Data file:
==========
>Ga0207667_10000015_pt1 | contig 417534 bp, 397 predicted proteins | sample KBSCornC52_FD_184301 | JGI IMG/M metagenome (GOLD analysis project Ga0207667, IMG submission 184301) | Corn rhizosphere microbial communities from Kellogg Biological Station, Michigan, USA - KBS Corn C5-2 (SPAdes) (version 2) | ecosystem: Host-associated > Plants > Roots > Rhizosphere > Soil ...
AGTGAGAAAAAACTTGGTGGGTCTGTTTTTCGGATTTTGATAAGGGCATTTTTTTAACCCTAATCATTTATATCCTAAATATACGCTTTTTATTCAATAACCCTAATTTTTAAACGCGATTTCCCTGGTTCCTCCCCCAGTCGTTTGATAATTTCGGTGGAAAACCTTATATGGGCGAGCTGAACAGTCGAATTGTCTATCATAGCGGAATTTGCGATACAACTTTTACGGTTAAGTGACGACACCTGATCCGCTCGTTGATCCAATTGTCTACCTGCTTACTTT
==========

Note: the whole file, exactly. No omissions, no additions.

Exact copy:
>Ga0207667_10000015_pt1 | contig 417534 bp, 397 predicted proteins | sample KBSCornC52_FD_184301 | JGI IMG/M metagenome (GOLD analysis project Ga0207667, IMG submission 184301) | Corn rhizosphere microbial communities from Kellogg Biological Station, Michigan, USA - KBS Corn C5-2 (SPAdes) (version 2) | ecosystem: Host-associated > Plants > Roots > Rhizosphere > Soil ...
AGTGAGAAAAAACTTGGTGGGTCTGTTTTTCGGATTTTGATAAGGGCATTTTTTTAACCCTAATCATTTATATCCTAAATATACGCTTTTTATTCAATAACCCTAATTTTTAAACGCGATTTCCCTGGTTCCTCCCCCAGTCGTTTGATAATTTCGGTGGAAAACCTTATATGGGCGAGCTGAACAGTCGAATTGTCTATCATAGCGGAATTTGCGATACAACTTTTACGGTTAAGTGACGACACCTGATCCGCTCGTTGATCCAATTGTCTACCTGCTTACTTT